Did I really need to put an SSD in my MacBook Pro?

Strictly speaking, the answer is no. With 16 GB of RAM on this MacBook Pro, the original 250GB Toshiba hard disk was barely being touched. When upgrading the entire MacPorts collection, or building a new version of Perl, I could just start those, and switch to my Remote Desktop or SSH window, and ignore the fan kicking in etc. So, there was no pressing need, per se.

But, there were some gift certificates languishing in my Amazon account. I did consider going with the roomy, dual-platter 7K1000, but I don’t store much on this laptop, and the prospect of just another hard drive was not exciting enough to motivate me to learn how to do the upgrade.

Then came Crucial’s MX100 with a 512GB model at a really nice price point on Amazon. Now, as a straight replacement, the 256GB drive would have been even cheaper, and would have offered similar performance in my case, because this clunker’s SATA interface taps out at 3Gbps, which comes to about 384MB/s, at most. According to some reports, the 512GB drive is faster than the 256GB one, because, you know, number of chips or something.

In the end, I went with the 512GB drive, because, again, swapping the original drive with something of the same size just didn’t seem worth the effort.

The physical aspect of removing the covers, getting the original drive out etc is very straightforward on this machine. Of course, I skipped the excellent instructions first, and completely missed the fact that I had to transfer the screws on the sides of the original drive to the SSD. I was quite confused when everything was really wobbly. At least, this gave me the opportunity to really clean some remaining stains from the 20oz cup of coffee that spilled on the keyboard, and just got everywhere inside, last Christmas.


You might have guessed that I have a bit of cavalier attitude towards hardware … For example, I have never owned a static wrist strap, much less seen one. So, don’t do as I do if you are the more serious, reasonable to type of person. Follow all the good practices I did not follow.

The moment I had my hands on the MX100-512GB, I opened the cover, removed the original drive, put in the SSD. I inserted the original hard drive in my trusty Thermaltake docking station, turned the power on, kept pressing the option key until the boot medium selection came up. I booted from the recovery partition on the original drive via USB.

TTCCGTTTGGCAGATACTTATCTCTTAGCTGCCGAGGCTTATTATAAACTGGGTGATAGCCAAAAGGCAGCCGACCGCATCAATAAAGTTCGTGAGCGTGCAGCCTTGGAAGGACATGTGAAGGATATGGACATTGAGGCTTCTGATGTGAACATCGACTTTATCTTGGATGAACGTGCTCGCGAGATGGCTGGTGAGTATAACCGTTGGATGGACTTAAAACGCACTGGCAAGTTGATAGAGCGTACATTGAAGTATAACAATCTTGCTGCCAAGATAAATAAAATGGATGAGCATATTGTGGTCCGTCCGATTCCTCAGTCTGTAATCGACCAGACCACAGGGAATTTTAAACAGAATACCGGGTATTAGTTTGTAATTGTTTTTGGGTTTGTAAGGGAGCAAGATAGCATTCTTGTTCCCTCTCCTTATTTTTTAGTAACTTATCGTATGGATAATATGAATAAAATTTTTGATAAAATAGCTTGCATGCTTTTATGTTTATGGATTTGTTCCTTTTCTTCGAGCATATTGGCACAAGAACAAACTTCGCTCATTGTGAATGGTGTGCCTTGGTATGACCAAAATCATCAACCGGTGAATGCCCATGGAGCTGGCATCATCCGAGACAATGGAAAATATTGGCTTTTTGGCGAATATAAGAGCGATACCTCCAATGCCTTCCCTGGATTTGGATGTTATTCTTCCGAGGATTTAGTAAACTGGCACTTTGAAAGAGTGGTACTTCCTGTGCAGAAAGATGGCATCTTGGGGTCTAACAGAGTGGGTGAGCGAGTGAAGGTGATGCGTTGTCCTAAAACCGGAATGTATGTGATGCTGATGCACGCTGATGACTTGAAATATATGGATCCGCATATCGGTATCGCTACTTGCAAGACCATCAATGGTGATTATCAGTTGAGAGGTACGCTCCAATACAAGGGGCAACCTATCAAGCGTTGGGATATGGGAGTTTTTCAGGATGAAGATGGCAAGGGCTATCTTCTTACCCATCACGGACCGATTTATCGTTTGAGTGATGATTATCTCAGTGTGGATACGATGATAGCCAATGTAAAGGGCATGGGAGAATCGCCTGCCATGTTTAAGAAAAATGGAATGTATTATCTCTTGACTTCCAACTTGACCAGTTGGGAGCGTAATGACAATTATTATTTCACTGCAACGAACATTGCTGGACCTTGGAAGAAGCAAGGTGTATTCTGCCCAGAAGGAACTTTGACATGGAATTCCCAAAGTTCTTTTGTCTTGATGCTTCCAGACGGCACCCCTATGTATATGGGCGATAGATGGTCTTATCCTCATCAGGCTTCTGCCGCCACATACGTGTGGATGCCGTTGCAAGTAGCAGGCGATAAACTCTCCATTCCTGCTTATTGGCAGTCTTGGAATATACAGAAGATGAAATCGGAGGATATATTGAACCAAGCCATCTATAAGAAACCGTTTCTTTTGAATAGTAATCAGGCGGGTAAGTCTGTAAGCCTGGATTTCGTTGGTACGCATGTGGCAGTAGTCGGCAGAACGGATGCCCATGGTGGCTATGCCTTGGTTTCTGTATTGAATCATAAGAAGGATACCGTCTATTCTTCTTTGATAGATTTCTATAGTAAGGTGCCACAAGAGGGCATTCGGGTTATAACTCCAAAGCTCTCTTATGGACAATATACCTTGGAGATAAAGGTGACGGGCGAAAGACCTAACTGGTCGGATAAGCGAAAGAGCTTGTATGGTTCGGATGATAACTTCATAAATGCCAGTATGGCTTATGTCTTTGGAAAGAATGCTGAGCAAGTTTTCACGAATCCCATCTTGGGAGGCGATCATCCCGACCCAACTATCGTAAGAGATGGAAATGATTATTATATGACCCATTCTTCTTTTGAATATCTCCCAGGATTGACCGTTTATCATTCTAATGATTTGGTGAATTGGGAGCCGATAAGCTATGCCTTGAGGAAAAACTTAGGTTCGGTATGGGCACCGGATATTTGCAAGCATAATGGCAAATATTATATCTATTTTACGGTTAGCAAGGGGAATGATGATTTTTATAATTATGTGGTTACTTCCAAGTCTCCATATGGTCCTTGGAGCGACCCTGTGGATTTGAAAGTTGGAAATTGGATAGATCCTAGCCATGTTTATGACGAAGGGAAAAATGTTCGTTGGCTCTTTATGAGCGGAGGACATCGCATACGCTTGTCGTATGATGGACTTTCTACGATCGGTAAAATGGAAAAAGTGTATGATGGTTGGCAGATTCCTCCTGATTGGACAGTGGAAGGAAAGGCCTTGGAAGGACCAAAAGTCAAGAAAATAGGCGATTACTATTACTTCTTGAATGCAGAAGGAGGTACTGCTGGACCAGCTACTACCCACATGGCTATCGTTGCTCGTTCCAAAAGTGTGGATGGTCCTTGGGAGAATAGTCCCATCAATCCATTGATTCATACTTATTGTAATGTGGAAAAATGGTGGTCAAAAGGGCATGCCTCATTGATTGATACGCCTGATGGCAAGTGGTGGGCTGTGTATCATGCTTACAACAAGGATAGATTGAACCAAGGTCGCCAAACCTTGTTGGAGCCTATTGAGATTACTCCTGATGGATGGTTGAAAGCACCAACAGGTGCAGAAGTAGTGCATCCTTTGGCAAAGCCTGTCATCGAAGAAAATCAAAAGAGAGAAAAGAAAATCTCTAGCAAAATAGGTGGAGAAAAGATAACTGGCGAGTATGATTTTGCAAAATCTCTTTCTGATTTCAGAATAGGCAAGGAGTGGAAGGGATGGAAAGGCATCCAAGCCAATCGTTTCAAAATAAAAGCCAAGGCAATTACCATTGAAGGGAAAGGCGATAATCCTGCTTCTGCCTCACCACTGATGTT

This is where I made a mistake.

I had earlier asked if there is a canonical guide to transferring the contents of your original system disk to a new one. See, I am not interested in making a backup. I have the original disk, I want to transfer its contents, including the EFI and recovery partitions to a new, larger disk.

It turns out, Apple’s graphical disk utility does not show you any of those partitions, but creates them automatically. So, when you chose the so-called “1 partition” layout, you actually get three.

Being the literal person I am, in my first attempt, I actually reserved about 2 GB for that other stuff, figuring I would solve that riddle after programs & data had finished transferring.

I was surprised to find everything had been taken care of behind scenes (good thing) without any indication that they would be (typical Apple attitude which also labels burger-flippers “geniuses”).

I just could not bring myself to accept that I had basically wasted perfectly good 2 GB of space right out of the gate, and, of course, instead of letting things be, I had to, I mean, just had to, repartition using the “1 partition” layout, and do the whole copy again.

Does anyone know why the disk utility takes so much more time than dd? Going from the 400 GB drive on my beloved Lenovo to the 750 GB drive, using fdisk and dd in ArchLinux, dealing with several partitions etc took much less time, including all the fiddling.

The drive is rather quick. I tested sequential reading a bit with some VirtualBox disk images etc, and got close to 300 MB/sec which is rather impressive considering the limitation on the interface speed imposed by the MCP89. Boot time has been much reduced (didn’t measure, just noticed it because I had to reboot a few times). In general, stuff happens much faster. If you are interested, here is a review I found helpful.

I did not manually patch any kernel files to turn OSX Mavericks TRIM support on for this drive. Based on what I have read, the drive’s garbage collection should be good enough. I did disable last access time, and the sudden motion sensor.

My rotational hard drives have been extremely good to me over the years. But, with this SSD, I decided to actually enable Time Machine for the first time, just in case this thing goes the way of many a USB flash drive.